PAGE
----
Moving to a new job within a new organisation can provide huge challenges to senior leaders, especially those that are in their first ‘big’ leadership role. It’s an exciting time but new leaders these days are expected to ‘hit the ground’ running from day one.
In dealing with staff, customers and stakeholders, new leaders should try to focus upon 3 key areas that may help others understand what is expected moving forward.
- What are the biggest future challenges and issues that need to be addressed and why do they exist in the first place? This focuses on both the future as well as understanding some of the history that inevitably needs to be known to be able to operate in any organisation.
- What are the opportunities for business growth and how can those opportunities be exploited? This focuses on business improvement and growth which of course are paramount to all organisations whatever sector or business they may be operating in.
- What are the changes you would make if you were “me”? This focuses on engaging with the team, seeking their insight and ideas and right from the start demonstrating that you value and appreciate their perspective; after all they have been there far longer than you!
Many new leaders now also consider using a coach or mentor to support them in the early stages of his or her new role and I would certainly encourage such an approach. It is useful to have someone that a leader can confide in and talk over issues and challenges; its lonely being a leader at times!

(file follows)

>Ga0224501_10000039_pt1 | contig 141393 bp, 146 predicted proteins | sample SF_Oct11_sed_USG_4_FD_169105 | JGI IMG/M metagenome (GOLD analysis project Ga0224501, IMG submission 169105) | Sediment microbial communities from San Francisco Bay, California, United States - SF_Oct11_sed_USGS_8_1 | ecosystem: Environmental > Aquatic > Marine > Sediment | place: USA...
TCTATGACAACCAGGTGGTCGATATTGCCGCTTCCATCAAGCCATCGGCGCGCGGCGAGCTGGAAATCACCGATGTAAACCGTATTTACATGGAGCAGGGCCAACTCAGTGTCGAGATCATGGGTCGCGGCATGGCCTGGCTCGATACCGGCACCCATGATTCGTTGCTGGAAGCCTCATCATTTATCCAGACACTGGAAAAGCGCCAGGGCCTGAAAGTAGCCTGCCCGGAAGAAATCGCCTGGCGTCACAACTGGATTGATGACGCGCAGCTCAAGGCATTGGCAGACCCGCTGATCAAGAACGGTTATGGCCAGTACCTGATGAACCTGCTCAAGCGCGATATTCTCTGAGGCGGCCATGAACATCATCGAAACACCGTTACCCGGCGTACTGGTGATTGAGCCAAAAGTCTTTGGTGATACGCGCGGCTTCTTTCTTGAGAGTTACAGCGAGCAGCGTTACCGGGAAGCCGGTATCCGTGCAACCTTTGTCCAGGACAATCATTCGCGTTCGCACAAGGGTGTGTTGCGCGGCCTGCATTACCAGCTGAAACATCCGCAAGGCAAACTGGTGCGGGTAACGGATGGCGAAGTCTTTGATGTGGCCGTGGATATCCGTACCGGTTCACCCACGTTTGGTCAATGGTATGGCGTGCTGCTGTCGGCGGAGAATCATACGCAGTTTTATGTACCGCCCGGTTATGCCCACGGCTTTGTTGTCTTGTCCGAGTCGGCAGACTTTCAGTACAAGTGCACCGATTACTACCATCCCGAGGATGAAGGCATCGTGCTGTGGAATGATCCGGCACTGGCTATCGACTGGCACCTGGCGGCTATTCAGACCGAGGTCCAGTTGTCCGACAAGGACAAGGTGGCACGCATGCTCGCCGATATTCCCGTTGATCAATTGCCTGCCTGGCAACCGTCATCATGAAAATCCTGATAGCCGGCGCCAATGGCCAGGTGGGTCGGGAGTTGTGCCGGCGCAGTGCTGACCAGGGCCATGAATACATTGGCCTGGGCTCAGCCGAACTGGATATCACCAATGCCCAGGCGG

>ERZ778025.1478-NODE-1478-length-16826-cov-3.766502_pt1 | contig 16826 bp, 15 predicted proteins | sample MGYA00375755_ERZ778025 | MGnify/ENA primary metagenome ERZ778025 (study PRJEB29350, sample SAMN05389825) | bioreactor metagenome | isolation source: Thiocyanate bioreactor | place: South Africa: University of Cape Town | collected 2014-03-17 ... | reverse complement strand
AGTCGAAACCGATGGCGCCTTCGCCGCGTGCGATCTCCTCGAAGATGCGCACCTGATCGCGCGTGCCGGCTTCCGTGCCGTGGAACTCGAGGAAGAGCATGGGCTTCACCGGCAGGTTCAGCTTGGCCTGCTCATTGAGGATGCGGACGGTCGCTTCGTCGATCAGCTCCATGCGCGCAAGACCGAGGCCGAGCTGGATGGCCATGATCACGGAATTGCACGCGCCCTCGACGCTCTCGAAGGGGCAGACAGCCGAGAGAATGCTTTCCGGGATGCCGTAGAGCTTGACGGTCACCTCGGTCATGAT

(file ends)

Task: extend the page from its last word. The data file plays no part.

In the early stages of a new leadership role it’s important to make sure that you really understand what the team is saying to you (not what you think they might be saying) so you can obtain insights into where possible resistance to change may occur, where the culture may need to shift and how leadership styles may need to flex and adapt so that he is able to make his mark.
It’s very important for new leaders to identify some early wins where they can make an impact both within the organisation but also with their team. These can be simple steps like changing work processes, changing the format of team meetings or seeking feedback on a regular basis about how things are going from the teams perspective; whatever it is, it’s about change.
Organisations can run the most sophisticated talent management programmes and selection processes but the first 100 days are always the most critical for a new leader. This is where the work starts, and there is a need to quickly realise change and some form of business result or improvement. New leaders in particular need to make more of an impact and communicate more effectively than ever before; first impressions are so important I’m afraid. Therefore, leaders need to be equipped to act and take a new team with them, breaking down any barriers or resistance to change through dialogue and carefully
listening to people.
Leaders need to build the environment where their team wants to follow them; it’s not easy, but who said being a leader was easy?
by Dave Millner, Executive Consulting Partner, Workforce Science IBM